The choice was simple: Go indie or go big. However, over the past console generation, this changed. Now, some indies make more money than major studios, and “going indie” has become a fair bit more difficult than uploading a game and running a PayPal account: it involves contractual obligations, marketing, and press representation, among other things.
James Marsden has the ideas, drive, and programming know-how to make a game. In fact, his latest, Velocity, is one of the highest-rated PSP games on Metacritic, and before that he had a critically well-received iPhone game, Coconut Dodge. Yet, it’s been a struggle to get media attention and to convince digital platforms to sell his game.
This is the story of how one small indie studio struggled to find an audience, but eventually found success in the most unlikely of places: negative press and PlayStation Minis.
“As for the quality of Minis, it has a bad rep for a reason,” Marsden, founder and creative director of FuturLab told me over a Skype interview. Though Marsden is grateful for the success it brought to his two games, he doesn’t defend the platform or brush off its shortcomings.
To put it bluntly, PS Minis are a dinosaur tied to one of Sony’s biggest gaming failures in recent memory: the PSPgo. Remember that thing? Designed for the platform, PS Minis focus on small, simple games that mirror those of iPhone’s App Store during its early days. The downside? No leaderboards, no online support, no trophies, and a 100 MB upload limit. Developing for the system was a difficult task for Marsden, but there was a clear benefit to the service.
“Our programmer made a game for Xbox Live Indie Games called SLAM. It got good reviews and was one of the highest-rated games on the service, but it sold nothing. It’s really hard to find,” Marsden said. “Microsoft does very little to promote indies on that particular platform. We looked for it, a few weeks back, and we couldn’t find it. We even did a search! At least on PSN, you can just browse and find stuff easily. On PC, that’s even harder!”
As for Steam, Valve has recently made it more difficult for burgeoning indie developers to get on the service. Unless you’re close to finishing your game, Valve won’t even look at it. Start-ups like FuturLab can’t afford to design a game for a platform without having confidence it will be accepted onto it. So, instead, they settled on PS Minis, where they knew they’d easily be accepted and sell at least a couple hundred copies.
“EA picked Coconut Dodge up and published it on iOS, and it was a flop even with all their marketing clout. We sold more on Minis without their marketing!” Marsden said. “If you are an indie, iOS is generally too much of a gamble.”
So, Marsden designed according to PS Minis’ limits, spending weeks trying to get the game’s soundtrack to fit. Despite being a soundtrack built upon retro sounds, the music files took up most of the space. Unlike the days of the Super Nintendo, there is no chip in systems now to pull synthesized sounds from. It all comes in giant .WAV files, which can only be compressed so much.
Despite these hurdles, Velocity finally came out in 2012 to rave reviews. In my review for Destructoid, I called it an “original, wild, and intense” game. While Velocity found an immediate audience due to its platform, it was an extremely limited one. Even with a 90+ Metascore -- it has since dropped to 86 -- the game couldn’t find an audience and many gaming sites ignored its release.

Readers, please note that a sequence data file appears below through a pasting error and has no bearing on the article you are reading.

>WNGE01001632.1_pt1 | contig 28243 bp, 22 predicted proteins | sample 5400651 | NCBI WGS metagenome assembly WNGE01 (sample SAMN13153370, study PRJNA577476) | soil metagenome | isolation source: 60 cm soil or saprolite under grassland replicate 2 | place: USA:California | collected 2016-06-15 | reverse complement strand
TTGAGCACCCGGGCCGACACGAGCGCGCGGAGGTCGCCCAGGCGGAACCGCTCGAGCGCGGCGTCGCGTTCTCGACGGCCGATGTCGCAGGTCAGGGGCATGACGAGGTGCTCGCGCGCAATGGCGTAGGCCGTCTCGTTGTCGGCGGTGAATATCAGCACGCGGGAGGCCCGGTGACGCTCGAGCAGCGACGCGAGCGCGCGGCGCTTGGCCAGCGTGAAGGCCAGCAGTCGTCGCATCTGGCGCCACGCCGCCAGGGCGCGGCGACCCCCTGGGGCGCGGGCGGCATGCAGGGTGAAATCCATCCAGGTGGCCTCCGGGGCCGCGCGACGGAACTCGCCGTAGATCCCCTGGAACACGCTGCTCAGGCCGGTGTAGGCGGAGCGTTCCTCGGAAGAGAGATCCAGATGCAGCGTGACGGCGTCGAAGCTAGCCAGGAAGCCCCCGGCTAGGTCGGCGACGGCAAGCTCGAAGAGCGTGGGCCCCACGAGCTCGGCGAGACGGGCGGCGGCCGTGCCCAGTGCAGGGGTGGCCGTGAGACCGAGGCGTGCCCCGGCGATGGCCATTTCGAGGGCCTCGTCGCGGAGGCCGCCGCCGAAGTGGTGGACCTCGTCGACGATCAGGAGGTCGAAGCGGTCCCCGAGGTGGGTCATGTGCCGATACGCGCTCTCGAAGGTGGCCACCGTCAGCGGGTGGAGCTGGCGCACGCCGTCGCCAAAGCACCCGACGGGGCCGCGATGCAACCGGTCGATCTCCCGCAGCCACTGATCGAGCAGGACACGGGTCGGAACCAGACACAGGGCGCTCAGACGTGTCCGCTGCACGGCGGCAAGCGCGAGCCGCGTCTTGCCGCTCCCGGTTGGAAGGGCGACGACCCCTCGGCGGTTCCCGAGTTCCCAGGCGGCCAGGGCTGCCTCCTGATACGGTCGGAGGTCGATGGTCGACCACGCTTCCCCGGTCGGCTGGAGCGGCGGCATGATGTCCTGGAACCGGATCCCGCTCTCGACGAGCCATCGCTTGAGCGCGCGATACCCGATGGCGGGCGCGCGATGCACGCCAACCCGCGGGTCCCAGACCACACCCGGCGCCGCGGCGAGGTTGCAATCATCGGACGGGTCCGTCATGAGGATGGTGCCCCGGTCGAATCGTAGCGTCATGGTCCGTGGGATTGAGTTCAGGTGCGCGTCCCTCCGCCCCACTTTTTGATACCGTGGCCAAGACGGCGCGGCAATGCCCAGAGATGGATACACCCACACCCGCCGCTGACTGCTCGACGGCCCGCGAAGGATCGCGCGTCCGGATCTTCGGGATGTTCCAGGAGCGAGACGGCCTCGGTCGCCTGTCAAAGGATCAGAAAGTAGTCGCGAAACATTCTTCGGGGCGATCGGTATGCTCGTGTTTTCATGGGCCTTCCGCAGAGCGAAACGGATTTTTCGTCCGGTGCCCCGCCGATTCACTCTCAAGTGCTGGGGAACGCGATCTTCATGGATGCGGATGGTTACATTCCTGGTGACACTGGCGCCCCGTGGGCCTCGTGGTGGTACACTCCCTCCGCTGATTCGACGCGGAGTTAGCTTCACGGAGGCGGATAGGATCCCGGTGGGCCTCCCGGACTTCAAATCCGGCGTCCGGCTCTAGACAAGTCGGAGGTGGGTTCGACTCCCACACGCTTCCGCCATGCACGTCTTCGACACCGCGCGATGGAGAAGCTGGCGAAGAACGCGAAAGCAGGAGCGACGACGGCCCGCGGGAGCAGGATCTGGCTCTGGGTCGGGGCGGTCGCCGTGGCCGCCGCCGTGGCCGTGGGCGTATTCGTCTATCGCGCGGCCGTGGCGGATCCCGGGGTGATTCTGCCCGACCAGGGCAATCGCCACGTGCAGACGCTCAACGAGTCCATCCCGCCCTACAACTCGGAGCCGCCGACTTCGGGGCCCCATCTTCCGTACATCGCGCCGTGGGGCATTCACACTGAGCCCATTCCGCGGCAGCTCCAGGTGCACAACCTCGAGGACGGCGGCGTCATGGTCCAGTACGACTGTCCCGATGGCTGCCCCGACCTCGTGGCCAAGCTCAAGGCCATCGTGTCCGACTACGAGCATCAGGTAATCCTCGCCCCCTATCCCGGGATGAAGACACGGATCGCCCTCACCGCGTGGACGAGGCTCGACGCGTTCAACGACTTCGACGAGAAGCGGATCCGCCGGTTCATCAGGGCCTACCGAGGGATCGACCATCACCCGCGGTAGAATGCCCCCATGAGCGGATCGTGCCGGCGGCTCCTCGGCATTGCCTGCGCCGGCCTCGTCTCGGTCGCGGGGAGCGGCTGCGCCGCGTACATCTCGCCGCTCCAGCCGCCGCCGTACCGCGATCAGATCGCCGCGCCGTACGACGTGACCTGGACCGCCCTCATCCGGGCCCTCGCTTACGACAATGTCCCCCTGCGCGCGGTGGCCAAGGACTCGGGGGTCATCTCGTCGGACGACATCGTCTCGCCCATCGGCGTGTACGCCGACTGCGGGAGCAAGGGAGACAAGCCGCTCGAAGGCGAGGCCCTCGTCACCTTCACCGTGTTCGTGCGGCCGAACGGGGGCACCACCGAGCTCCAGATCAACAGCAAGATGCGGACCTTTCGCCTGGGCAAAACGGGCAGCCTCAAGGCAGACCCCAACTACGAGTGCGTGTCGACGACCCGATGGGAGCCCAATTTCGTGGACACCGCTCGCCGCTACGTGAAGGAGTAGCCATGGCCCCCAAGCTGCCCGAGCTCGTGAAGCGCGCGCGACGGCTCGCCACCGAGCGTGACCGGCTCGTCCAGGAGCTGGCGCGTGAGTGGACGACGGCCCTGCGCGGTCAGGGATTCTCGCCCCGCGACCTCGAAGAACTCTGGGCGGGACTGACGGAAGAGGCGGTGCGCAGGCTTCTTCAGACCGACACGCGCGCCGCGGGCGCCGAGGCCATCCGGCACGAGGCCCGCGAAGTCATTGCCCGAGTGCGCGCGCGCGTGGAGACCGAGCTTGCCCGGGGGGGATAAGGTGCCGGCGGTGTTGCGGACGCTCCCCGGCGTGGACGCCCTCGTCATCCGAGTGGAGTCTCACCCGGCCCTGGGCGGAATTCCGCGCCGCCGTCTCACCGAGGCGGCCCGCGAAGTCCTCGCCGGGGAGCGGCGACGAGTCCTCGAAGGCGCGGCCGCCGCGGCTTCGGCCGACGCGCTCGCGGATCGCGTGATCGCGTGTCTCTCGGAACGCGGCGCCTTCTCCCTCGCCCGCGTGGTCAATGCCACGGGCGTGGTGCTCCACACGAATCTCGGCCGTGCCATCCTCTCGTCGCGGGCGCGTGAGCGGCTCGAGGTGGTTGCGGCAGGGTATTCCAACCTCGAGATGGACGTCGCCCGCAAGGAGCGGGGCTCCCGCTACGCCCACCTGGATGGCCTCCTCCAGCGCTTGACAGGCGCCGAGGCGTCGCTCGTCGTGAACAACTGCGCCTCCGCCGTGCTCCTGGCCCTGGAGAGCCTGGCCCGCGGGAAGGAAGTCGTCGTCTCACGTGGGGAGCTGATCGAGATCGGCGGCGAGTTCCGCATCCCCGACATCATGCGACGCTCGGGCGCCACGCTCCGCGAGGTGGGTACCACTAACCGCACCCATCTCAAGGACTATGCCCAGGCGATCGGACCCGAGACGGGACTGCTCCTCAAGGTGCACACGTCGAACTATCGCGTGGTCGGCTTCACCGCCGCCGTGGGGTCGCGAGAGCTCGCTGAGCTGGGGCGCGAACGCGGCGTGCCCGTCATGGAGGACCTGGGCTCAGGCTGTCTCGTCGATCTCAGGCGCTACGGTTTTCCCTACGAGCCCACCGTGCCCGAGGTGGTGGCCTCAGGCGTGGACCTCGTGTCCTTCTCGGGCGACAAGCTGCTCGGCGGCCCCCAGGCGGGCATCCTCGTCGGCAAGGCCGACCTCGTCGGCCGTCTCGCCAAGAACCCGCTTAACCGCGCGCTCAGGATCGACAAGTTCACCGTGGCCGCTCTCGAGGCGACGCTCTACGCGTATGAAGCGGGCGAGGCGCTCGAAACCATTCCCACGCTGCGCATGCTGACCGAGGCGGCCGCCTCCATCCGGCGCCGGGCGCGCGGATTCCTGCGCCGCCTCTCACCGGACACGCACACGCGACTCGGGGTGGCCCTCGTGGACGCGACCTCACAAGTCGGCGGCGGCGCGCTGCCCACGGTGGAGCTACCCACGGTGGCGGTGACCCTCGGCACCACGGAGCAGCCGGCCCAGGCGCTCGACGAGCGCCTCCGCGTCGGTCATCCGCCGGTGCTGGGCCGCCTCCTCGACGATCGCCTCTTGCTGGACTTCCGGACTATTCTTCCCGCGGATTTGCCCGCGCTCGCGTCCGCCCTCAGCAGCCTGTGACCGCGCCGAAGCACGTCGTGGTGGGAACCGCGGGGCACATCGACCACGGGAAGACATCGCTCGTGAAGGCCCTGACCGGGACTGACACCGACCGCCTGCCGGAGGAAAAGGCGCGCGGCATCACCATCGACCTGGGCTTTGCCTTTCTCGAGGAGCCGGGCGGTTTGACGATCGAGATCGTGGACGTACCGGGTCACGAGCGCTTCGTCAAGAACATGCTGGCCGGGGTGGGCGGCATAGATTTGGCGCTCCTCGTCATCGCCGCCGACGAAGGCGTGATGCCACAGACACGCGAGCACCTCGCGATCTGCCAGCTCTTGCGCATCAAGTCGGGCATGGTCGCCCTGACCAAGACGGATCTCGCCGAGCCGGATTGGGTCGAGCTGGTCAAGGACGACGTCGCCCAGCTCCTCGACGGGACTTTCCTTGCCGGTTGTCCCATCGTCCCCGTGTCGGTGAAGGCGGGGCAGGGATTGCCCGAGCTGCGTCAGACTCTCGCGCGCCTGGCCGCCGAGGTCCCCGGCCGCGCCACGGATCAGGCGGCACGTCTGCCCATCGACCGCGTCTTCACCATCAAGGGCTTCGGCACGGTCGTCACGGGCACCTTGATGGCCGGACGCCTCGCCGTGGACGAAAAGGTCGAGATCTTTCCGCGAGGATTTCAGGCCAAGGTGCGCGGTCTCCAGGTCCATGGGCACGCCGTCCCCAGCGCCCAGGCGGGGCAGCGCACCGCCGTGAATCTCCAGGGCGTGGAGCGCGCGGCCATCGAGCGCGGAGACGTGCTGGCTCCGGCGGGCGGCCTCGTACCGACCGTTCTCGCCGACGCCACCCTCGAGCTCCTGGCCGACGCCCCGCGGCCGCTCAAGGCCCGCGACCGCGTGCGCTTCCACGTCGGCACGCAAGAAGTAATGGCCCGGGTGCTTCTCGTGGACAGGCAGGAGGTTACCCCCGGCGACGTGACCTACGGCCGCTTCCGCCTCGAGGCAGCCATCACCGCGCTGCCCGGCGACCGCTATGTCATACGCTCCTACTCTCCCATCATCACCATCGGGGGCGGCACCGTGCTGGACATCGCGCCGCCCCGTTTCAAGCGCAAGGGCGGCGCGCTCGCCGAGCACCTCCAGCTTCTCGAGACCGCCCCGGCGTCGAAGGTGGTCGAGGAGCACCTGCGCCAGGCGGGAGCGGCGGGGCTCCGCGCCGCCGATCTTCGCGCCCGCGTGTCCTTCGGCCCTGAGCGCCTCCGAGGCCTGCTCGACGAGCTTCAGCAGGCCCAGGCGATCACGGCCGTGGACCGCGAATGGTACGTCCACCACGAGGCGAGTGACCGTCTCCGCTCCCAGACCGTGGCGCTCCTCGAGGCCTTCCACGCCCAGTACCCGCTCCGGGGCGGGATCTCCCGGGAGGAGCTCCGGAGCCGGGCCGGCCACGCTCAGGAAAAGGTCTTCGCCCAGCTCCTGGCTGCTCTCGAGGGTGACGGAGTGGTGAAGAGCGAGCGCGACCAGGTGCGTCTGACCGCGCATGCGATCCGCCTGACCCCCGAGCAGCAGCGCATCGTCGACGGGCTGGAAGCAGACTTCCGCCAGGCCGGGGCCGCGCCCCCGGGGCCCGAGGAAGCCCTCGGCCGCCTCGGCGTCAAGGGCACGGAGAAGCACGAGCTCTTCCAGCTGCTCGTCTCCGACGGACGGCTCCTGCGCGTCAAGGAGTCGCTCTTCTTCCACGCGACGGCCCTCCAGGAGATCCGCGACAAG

FuturLab’s big break didn’t occur until IGN, which previously gave Velocity a 9 out of 10, ran a story on the developer containing a negative slant on the game's platform. The story had nearly four times the comments of IGN’s review. The story would soon be sourced elsewhere with sites presenting FuturLab in an increasingly negative light -- as if Marsden and company were out for Sony’s blood over PS Minis.
“Dev blasts Sony for lack of Minis Trophies, demos” CVG’s headline exclaimed, while Eurogamer said FuturLab “laments” Sony’s reluctance to address PS Mini’s shortcomings. When you take a look at the original interview being sourced in all these stories, it’s easy to see that Marsden’s words are being exaggerated a bit through headlines and lack of context.
“If you compare yourself to others in an unfortunate way, it makes you feel good. That’s why people like negative stories,” Marsden said. “IGN picked up the word ‘major problem’ and CVG put that in a quote. I think it was just the fact that there was no mention of Velocity -- we worked quite hard to get coverage and here is a post about us that is getting loads of attention but there is no mention [of the game].”
Here’s the weird thing: All this attention helped make people aware of FuturLab and Velocity.
Maybe there is truth in that old phrase, “all publicity is good publicity.” Marsden is starting to see things in a new light. Maybe the controversy surrounding the recent Tomb Raider reboot and poorly received nun-punching Hitman trailer will translate to increased sales for Square Enix? In a recent blog post, Marsden contemplates what drives people to negative stories and why they help sell products. Though it took him first-hand experience to believe in the possibility, he can’t un-see it.
Some indies get noticed in PAX, while others struggle to get that same amount attention through months of promotional work. Marsden is going to get his game out any way he can. If that means putting it on an obscure platform and having it promoted through negative press, fine. Though Marsden only cares about making the games he loves, he still wonders what all this negativity adds up to in the end.
“It is clear to me now that negativity sells, which is just not the way it should be, is it?”
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